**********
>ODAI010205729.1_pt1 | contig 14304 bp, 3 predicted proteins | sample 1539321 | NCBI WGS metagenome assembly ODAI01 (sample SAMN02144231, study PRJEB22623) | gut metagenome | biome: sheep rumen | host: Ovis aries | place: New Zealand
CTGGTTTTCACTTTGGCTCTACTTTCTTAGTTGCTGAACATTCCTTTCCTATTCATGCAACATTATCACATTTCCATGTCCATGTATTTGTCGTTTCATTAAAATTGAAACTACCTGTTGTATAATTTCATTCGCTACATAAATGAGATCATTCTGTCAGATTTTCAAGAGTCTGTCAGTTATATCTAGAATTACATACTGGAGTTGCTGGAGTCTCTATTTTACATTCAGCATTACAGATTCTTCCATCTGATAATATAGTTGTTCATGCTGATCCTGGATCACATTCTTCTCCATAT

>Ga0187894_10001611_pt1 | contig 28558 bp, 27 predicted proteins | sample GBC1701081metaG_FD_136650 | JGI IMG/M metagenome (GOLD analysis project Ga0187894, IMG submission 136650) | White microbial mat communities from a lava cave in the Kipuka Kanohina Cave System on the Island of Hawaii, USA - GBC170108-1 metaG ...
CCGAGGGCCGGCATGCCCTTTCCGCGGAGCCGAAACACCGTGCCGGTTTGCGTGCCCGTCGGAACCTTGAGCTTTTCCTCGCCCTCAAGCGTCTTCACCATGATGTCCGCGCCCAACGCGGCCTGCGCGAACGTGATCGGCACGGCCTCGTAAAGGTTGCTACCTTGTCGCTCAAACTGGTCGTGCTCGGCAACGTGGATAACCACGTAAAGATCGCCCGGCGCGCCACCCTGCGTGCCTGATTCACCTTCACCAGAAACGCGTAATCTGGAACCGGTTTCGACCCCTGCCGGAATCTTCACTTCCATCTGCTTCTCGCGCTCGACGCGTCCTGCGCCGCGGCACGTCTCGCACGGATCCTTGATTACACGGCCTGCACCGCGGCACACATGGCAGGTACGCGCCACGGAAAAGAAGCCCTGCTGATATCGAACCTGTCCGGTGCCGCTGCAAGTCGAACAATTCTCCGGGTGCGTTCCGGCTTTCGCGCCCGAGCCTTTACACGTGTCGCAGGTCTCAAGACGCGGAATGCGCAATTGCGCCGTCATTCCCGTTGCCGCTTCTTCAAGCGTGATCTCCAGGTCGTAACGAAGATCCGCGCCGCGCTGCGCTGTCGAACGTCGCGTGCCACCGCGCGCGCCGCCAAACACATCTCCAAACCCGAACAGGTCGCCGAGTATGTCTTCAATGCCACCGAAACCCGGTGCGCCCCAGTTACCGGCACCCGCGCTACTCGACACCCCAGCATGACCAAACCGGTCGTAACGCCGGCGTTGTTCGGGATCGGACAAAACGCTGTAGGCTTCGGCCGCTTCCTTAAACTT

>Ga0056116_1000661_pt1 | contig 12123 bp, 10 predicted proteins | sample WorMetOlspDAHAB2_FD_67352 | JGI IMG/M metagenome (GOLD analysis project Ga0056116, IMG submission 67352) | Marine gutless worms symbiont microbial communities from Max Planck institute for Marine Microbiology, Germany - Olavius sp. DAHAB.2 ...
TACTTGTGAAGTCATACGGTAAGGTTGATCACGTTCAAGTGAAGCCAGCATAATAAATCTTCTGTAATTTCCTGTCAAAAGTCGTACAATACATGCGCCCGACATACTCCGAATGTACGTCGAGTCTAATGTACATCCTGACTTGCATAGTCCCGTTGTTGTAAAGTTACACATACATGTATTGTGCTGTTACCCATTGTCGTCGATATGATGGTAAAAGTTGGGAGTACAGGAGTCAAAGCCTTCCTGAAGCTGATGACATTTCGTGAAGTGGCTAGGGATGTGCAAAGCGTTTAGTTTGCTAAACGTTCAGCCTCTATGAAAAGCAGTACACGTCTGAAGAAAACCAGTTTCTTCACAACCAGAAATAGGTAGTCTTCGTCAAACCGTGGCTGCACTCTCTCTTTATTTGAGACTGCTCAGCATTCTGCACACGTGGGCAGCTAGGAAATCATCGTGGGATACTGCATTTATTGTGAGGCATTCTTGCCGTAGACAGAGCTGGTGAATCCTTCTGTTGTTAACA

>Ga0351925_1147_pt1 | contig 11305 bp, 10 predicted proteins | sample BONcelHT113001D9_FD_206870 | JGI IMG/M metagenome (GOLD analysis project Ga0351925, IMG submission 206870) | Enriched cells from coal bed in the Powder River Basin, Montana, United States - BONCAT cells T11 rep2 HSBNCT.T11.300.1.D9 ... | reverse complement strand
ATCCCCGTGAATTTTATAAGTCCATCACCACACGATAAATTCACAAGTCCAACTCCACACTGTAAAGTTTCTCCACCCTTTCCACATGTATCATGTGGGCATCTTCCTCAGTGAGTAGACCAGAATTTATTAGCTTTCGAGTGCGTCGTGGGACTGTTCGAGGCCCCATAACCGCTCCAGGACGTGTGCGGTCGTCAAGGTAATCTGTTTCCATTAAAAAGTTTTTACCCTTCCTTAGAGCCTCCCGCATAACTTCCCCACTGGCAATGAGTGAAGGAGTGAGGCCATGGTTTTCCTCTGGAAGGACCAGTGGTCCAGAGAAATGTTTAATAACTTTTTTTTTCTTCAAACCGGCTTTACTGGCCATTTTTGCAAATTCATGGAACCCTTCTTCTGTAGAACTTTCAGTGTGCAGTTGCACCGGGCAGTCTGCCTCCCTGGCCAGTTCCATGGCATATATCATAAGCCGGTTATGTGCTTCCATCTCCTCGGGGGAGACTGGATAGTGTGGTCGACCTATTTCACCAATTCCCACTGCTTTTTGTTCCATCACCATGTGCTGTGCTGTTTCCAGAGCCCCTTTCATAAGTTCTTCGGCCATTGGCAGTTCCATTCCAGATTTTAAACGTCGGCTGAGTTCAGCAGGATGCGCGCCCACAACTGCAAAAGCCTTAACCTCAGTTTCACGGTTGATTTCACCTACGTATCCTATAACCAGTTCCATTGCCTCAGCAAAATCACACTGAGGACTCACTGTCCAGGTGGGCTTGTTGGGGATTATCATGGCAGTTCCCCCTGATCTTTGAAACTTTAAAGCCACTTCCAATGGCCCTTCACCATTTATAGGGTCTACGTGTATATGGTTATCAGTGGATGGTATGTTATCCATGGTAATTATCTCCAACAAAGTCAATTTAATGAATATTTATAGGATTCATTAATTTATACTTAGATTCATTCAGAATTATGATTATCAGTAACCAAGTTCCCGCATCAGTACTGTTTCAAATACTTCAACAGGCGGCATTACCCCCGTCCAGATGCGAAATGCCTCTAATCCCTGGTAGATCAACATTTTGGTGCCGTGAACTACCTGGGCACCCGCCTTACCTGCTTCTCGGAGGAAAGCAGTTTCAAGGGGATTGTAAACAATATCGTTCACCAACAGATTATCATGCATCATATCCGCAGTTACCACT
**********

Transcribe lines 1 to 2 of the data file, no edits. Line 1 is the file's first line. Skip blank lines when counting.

>ODAI010205729.1_pt1 | contig 14304 bp, 3 predicted proteins | sample 1539321 | NCBI WGS metagenome assembly ODAI01 (sample SAMN02144231, study PRJEB22623) | gut metagenome | biome: sheep rumen | host: Ovis aries | place: New Zealand
CTGGTTTTCACTTTGGCTCTACTTTCTTAGTTGCTGAACATTCCTTTCCTATTCATGCAACATTATCACATTTCCATGTCCATGTATTTGTCGTTTCATTAAAATTGAAACTACCTGTTGTATAATTTCATTCGCTACATAAATGAGATCATTCTGTCAGATTTTCAAGAGTCTGTCAGTTATATCTAGAATTACATACTGGAGTTGCTGGAGTCTCTATTTTACATTCAGCATTACAGATTCTTCCATCTGATAATATAGTTGTTCATGCTGATCCTGGATCACATTCTTCTCCATAT